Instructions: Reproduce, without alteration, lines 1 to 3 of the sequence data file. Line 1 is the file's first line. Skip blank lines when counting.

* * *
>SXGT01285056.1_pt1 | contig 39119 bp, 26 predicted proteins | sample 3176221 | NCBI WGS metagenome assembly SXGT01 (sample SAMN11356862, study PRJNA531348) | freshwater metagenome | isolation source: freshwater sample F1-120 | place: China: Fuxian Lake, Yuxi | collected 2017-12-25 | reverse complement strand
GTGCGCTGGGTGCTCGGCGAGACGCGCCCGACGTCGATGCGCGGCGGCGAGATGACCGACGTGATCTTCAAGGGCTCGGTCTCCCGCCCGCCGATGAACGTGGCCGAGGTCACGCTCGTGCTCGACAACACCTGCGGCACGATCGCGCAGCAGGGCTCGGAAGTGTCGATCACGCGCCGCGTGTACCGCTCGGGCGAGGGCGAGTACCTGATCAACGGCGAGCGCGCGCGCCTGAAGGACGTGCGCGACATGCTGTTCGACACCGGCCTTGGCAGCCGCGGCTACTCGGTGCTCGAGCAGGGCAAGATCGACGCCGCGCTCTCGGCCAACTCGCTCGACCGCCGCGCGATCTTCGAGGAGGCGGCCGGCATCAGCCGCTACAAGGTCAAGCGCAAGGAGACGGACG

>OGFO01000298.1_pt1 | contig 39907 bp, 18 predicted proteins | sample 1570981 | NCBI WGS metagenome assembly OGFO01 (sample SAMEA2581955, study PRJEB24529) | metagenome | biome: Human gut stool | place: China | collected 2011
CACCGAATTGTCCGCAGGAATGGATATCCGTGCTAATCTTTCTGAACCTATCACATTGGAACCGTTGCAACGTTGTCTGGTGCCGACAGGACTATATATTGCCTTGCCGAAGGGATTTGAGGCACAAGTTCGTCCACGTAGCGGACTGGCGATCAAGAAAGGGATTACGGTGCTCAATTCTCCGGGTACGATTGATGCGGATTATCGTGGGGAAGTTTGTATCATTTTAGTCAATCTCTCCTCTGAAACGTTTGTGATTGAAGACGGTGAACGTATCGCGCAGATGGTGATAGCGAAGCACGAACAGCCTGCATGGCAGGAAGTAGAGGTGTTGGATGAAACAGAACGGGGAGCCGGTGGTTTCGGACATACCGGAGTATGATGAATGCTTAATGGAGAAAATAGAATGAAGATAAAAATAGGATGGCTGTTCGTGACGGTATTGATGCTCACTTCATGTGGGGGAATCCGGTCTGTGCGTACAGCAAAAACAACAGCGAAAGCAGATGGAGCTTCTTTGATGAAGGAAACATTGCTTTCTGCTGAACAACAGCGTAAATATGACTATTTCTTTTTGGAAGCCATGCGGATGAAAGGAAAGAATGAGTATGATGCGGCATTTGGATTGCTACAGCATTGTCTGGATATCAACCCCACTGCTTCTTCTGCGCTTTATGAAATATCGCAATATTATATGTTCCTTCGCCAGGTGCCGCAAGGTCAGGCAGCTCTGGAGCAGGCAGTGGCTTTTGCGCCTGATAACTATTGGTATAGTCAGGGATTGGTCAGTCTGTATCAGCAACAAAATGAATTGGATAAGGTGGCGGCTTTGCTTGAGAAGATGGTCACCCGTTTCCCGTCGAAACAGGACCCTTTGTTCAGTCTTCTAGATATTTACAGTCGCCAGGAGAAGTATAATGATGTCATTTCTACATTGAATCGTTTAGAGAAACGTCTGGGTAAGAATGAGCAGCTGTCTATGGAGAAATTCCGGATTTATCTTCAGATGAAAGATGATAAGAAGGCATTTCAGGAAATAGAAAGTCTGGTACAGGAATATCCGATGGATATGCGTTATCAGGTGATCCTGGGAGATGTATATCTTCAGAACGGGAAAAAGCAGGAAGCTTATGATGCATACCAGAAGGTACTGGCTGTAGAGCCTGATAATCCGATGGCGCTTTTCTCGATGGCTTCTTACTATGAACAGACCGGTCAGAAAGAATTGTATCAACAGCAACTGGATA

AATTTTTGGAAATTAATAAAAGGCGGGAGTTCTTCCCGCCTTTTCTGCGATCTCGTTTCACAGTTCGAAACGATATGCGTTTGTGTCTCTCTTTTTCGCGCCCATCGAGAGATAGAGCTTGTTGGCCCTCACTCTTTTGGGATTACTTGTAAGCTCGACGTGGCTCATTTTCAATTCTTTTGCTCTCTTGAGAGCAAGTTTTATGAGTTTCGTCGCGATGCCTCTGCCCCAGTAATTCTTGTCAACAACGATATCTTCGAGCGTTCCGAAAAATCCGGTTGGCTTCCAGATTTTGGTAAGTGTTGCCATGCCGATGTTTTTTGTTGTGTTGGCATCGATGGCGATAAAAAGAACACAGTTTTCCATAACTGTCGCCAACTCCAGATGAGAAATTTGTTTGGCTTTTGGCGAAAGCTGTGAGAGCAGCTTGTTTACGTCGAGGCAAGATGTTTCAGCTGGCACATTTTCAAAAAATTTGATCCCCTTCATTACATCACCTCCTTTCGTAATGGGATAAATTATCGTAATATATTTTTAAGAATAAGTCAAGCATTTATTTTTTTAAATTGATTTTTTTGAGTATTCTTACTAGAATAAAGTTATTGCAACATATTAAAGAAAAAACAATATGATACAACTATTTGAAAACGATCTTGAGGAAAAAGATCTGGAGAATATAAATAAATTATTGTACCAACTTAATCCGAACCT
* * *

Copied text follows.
>SXGT01285056.1_pt1 | contig 39119 bp, 26 predicted proteins | sample 3176221 | NCBI WGS metagenome assembly SXGT01 (sample SAMN11356862, study PRJNA531348) | freshwater metagenome | isolation source: freshwater sample F1-120 | place: China: Fuxian Lake, Yuxi | collected 2017-12-25 | reverse complement strand
GTGCGCTGGGTGCTCGGCGAGACGCGCCCGACGTCGATGCGCGGCGGCGAGATGACCGACGTGATCTTCAAGGGCTCGGTCTCCCGCCCGCCGATGAACGTGGCCGAGGTCACGCTCGTGCTCGACAACACCTGCGGCACGATCGCGCAGCAGGGCTCGGAAGTGTCGATCACGCGCCGCGTGTACCGCTCGGGCGAGGGCGAGTACCTGATCAACGGCGAGCGCGCGCGCCTGAAGGACGTGCGCGACATGCTGTTCGACACCGGCCTTGGCAGCCGCGGCTACTCGGTGCTCGAGCAGGGCAAGATCGACGCCGCGCTCTCGGCCAACTCGCTCGACCGCCGCGCGATCTTCGAGGAGGCGGCCGGCATCAGCCGCTACAAGGTCAAGCGCAAGGAGACGGACG

>OGFO01000298.1_pt1 | contig 39907 bp, 18 predicted proteins | sample 1570981 | NCBI WGS metagenome assembly OGFO01 (sample SAMEA2581955, study PRJEB24529) | metagenome | biome: Human gut stool | place: China | collected 2011